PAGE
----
Gillian leaves the meeting chamber, and we’re immediately treated to one of those orphan sentences that make absolutely no sense. She “didn’t notice Alexei and Tanis flanking her until it was far too late. Damn Vampire glamour anyway.” What? Since when do vampires use glamours? I have read nothing about this.
Aleksei and Tanis want to know why Gillian lied about what happened while she was out (hint: it was shambling, covered in rags, and eye-rollingly cliche), which is a good question. There’s absolutely no reason for her to lie, unless…
…actually, I completely understand why she lied: she was afraid of the consequences if the Rachlavs found out. This, in retrospect, makes complete sense of you see her as an abuse victim (which she is). Who wouldn’t be afraid if you thought two behemoth vampires would physically assault you just because they were mad, claiming it was for your own good?
Anubis, who has been relatively inoffensive thus far, suddenly decides to go full-on dickhead and hangs out in the hallway to watch the Rachlavs dress Gillian down without being decent enough to interfere.
Aleksei and Tanis argue over who gets to punish Gillian. Charming. Anubis thinks this is mind-rendingly funny and calls Gillian “adorable,” because there can’t be a man in this book who doesn’t make some sort of objectifying remark about her. Gillian is understandably upset and absolutely no one gives a fuck, because Aleksei and Tanis are butt-hurt and Anubis is giggling his head off. Tanis threatens her, saying, “This discussion has not ended, Gillian. Count on that.“
Gillian tells Anubis, “I suppose I should be flattered that they are so concerned for my welfare, but it does wear thin.” No you should not be flattered. They’re not actually concerned with your welfare. They’re “concerned” because you’re not obeying them. Actually, no, they’re not concerned. They’re hideous assholes.
Everyone in this book is disgusting.
Gillian invites Anubis into her bedroom–uh oh–but all she does is talk to him about the Rachlavs. There’s some pseudo-feminist shit that sounds good on the surface but is actually very anti-feminist. I’ll explain. Gillian says,
“I know you all are ancient. I understand you have wisdom and knowledge that I will never possess, but you all have really got to stop believing in the pampered-doll idea of a woman. She’s a myth. I wasn’t brought up to be in a gilded cage, I was brought up to take care of myself. I joined the Marine Corps because I wanted to know that I could handle myself in any situation.”
There is so, so much wrong with this. This monologue is really a microcosm of what’s wrong with the whole book. It implies that there are only two types of women: the “pampered doll” and whatever the fuck Gillian is supposed to be. I assume this means a woman who rejects every part of what she perceives as feminine and has to “handle herself.” If a woman can’t handle herself in exactly the same way Gillian can (or is supposed to be able to–whether she can actually do this has not been proven), she should be looked down upon. This idea is just as harmful as the myth of the pampered doll. There’s no room for anything in between. If a woman wants to be a housewife? If she doesn’t feel she can handle herself like the badass Gillian is? If anyone ever feels like they can’t take care of themselves? God, those losers. How anti-feminist they must be.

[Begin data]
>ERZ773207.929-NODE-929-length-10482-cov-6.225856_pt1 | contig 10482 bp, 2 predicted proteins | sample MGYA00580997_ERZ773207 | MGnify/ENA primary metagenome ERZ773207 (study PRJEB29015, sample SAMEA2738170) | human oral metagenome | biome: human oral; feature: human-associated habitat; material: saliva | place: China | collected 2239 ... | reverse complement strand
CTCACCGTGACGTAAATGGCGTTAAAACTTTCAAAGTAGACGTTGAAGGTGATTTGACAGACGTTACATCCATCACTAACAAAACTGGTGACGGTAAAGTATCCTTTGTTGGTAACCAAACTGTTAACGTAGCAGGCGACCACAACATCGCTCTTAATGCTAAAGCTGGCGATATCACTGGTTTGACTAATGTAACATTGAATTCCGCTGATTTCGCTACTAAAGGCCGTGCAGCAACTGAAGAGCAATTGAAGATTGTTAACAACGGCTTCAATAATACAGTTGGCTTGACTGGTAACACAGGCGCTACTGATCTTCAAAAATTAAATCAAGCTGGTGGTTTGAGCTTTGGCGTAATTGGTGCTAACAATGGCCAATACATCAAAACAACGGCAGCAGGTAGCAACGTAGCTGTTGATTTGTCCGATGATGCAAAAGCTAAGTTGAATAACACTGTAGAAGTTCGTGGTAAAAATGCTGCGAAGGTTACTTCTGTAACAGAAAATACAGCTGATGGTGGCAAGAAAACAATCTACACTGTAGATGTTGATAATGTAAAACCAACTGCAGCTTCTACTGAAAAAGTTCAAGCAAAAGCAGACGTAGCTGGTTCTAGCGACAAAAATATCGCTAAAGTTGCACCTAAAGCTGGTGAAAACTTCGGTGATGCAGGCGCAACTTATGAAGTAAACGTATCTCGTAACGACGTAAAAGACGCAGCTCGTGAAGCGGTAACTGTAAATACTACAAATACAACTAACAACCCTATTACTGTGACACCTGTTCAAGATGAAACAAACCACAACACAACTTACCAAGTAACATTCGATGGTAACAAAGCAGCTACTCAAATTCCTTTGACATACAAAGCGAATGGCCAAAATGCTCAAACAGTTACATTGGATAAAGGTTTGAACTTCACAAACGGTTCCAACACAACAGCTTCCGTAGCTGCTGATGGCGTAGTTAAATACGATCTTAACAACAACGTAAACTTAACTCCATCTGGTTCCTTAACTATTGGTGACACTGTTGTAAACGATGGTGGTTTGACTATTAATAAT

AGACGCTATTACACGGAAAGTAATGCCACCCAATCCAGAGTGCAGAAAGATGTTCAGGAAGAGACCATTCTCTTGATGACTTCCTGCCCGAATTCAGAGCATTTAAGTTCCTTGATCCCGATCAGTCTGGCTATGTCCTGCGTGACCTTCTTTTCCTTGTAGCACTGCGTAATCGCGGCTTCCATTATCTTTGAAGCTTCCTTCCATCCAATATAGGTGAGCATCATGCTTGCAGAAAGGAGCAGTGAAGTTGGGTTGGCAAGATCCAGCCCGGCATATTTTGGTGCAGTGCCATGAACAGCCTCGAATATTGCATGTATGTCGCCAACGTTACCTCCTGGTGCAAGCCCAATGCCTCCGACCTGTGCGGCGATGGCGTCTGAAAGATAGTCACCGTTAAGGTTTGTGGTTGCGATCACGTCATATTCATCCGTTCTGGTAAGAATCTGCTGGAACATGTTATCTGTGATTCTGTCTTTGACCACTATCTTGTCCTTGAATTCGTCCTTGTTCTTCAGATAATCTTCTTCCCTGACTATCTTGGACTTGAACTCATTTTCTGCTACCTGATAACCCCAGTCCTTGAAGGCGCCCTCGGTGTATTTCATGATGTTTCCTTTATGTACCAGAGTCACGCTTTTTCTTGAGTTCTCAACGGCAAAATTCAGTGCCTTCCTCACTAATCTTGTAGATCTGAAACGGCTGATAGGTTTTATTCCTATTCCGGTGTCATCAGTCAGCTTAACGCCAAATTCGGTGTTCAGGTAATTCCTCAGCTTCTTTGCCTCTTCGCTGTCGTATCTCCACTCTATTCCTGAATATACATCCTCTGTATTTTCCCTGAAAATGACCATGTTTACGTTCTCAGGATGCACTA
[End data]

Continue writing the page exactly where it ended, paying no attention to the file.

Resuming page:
Feminism is not about replacing one idealized version of a person (not just a woman) with another and disparaging people who can’t or don’t want to fit exactly that mold. It is not about this obstinate, uncompromising insistence that Gillian can take care of herself and doesn’t need anybody ever, flying in the face of reason and plot. Feminism is about allowing freedom of choice in lifestyle, sexuality, career, etc. and respecting those choices, but also recognizing that sometimes, even a strong person needs help.
Anubis fires back with that delightful abusive misogynist idea that the Rachlavs are “subjecting [her] to their discipline, because [she] mean[s] so much to them.” It’s like Schrodinger named his cat Bullshit and shoved it in a box with Gaslighting Gremlin, which poisons it until it’s dead. Every time he opens the box, he can either get Misogynist Bullshit or Pseudo-Feminist Bullshit, but as long as the box is closed, both exist at the same time.